This workshop is a part of the 2020 Neural Information Processing Systems conference (NeurIPS), and the event will be held virtually along with other workshops on Saturday December 12, 2020.

Watch the live stream (Registation required)

Following growing concerns with both harmful research impact and research conduct in computer science [1], including concerns with research published at NeurIPS [2] [3] [4], this year’s conference introduced two new mechanisms for ethical oversight: a requirement that authors include a “broader impact statement” in their paper submissions and additional evaluation criteria asking paper reviewers to identify any potential ethical issues with the submissions [5] [6].

These efforts reflect a recognition that existing research norms have failed to address the impacts of AI research [7] [8] [9] [10], and take place against the backdrop of a larger reckoning with the role of AI in perpetuating injustice [11] [12] [13] [14] [15]. The changes have been met with both praise and criticism [16] some within and outside the community see them as a crucial first step towards integrating ethical reflection and review into the research process, fostering necessary changes to protect populations at risk of harm. Others worry that AI researchers are not well placed to recognize and reason about the potential impacts of their work, as effective ethical deliberation may require different expertise and the involvement of other stakeholders.

This debate reveals that even as the AI research community is beginning to grapple with the legitimacy of certain research questions and critically reflect on its research practices, there remains many open questions about how to ensure effective ethical oversight. This workshop therefore aims to examine how concerns with harmful impacts should affect the way the research community develops its research agendas, conducts its research, evaluates its research contributions, and handles the publication and dissemination of its findings. This event complements other NeurIPS workshops this year (e.g., [17] [18]) devoted to normative issues in AI and builds on others from years past (e.g., [19] [20] [21]), but adopts a distinct focus on the ethics of research practice and the ethical obligations of researchers.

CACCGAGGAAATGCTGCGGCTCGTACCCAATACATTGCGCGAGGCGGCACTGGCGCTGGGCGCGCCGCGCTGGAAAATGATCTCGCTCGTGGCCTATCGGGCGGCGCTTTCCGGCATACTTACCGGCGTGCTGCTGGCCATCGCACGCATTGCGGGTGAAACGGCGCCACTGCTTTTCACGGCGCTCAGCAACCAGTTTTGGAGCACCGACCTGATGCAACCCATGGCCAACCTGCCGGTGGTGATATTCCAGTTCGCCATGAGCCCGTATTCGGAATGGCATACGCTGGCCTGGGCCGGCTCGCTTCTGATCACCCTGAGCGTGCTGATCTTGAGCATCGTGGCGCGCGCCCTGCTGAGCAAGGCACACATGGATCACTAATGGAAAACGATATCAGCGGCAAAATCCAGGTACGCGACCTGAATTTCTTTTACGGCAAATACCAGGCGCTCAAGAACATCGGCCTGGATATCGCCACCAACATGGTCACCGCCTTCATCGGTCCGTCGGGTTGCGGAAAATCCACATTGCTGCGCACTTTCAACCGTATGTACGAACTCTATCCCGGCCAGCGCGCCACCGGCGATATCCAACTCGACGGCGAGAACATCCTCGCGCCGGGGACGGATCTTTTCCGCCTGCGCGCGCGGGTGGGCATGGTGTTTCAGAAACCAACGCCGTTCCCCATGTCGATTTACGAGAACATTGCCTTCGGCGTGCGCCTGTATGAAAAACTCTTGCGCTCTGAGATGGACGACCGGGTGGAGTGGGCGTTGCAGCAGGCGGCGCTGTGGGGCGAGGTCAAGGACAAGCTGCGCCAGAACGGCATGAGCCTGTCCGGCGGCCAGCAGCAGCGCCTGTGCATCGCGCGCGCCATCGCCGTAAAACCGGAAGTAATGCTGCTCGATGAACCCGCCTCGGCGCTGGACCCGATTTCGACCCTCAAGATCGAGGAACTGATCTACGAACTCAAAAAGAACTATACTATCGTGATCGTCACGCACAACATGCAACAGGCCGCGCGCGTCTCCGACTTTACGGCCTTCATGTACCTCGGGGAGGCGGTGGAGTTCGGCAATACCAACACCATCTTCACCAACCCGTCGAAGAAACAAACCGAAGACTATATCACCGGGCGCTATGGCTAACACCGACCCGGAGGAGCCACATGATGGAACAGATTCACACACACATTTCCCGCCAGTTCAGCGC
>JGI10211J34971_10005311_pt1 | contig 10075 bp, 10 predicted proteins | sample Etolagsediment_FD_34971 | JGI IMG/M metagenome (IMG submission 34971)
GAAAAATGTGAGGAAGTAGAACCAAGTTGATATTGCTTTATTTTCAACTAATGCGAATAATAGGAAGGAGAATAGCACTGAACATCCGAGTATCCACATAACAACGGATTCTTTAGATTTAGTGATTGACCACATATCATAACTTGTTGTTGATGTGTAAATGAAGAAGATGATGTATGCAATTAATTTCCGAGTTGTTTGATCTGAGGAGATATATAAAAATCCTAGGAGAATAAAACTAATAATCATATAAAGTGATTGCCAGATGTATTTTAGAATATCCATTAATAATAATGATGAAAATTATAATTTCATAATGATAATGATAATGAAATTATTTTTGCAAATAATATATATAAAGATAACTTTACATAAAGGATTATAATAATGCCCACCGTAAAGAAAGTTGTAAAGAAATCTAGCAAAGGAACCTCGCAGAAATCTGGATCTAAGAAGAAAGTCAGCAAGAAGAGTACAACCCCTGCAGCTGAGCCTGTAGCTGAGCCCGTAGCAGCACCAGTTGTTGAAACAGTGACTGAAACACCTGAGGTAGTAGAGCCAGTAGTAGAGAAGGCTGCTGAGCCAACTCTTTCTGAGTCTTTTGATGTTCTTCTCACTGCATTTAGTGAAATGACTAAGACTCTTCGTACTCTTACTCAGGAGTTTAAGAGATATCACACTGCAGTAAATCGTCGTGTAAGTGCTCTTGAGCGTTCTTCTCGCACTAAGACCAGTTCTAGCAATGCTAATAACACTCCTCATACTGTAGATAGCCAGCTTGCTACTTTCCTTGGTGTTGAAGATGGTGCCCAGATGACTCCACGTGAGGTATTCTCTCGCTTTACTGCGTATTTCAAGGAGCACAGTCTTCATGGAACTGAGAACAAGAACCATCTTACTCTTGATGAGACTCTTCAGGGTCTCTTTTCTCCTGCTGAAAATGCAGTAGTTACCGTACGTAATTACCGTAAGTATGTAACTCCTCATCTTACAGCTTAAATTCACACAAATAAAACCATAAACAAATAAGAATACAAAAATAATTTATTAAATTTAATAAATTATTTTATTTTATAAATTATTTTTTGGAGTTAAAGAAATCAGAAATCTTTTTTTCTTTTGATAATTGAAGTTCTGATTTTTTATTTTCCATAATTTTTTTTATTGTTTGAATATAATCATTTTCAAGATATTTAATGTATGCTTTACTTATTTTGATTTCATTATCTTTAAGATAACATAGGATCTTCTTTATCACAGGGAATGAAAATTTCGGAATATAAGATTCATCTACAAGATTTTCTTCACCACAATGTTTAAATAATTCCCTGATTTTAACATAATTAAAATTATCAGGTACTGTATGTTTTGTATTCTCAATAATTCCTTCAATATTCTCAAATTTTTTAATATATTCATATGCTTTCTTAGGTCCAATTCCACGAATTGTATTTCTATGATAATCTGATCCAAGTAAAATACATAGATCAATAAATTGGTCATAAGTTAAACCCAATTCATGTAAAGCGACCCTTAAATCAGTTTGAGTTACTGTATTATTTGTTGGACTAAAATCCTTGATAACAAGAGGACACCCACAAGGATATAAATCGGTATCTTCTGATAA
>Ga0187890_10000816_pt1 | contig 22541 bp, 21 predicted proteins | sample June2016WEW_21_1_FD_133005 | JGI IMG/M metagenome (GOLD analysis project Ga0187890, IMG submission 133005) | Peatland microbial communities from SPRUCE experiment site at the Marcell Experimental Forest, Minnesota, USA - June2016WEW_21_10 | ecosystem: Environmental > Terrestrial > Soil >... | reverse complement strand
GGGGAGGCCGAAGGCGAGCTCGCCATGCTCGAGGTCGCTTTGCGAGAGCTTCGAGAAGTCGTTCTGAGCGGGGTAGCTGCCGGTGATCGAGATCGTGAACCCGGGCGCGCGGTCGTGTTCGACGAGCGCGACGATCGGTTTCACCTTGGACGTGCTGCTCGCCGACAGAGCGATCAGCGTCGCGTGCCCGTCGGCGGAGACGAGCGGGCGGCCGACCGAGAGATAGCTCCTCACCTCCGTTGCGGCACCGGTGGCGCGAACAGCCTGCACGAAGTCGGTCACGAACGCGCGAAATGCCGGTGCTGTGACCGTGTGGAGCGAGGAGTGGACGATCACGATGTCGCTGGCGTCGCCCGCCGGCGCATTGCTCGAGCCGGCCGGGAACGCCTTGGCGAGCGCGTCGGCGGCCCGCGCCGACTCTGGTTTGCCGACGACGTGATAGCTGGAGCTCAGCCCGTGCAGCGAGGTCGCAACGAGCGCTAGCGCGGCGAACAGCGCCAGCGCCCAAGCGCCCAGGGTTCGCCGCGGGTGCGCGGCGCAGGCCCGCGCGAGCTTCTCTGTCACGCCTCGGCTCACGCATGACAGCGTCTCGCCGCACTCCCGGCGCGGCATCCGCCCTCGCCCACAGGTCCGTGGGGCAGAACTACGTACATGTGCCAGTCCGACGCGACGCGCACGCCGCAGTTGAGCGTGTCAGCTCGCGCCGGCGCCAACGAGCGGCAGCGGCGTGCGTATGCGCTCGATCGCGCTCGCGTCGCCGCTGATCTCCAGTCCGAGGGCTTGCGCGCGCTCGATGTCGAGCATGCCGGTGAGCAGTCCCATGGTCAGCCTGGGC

Call for Participation

The submission deadline has passed, it was October 12, 2020.

The workshop will include contributed papers. All accepted papers will be allocated either a virtual poster presentation or a virtual talk slot. Authors will have the option to have final versions of workshop papers and talk recordings linked on the workshop website.

Submissions can be 4 pages maximum, excluding references and supplementary materials, and formatted in the provided NeurIPS general submissions templates. Papers should not include any identifying information about the authors to allow for anonymous review. Previously published work (or work under review) is acceptable, with the exception of previously published machine learning research.

We invite submissions relating to the role of the research community in navigating the broader impacts of AI research. Workshop paper submissions can include case studies, surveys, analyses, and position papers, including but not limited to the following topics:

  • Mechanisms of ethical oversight in AI research: What are some of the practical mechanisms for anticipating future risks and mitigating harms caused by AI research? Are such practices actually effective in improving societal outcomes and protecting vulnerable populations? To what extent do they help in bridging the gap between AI researchers and those with other perspectives and expertise, including the populations at risk of harm?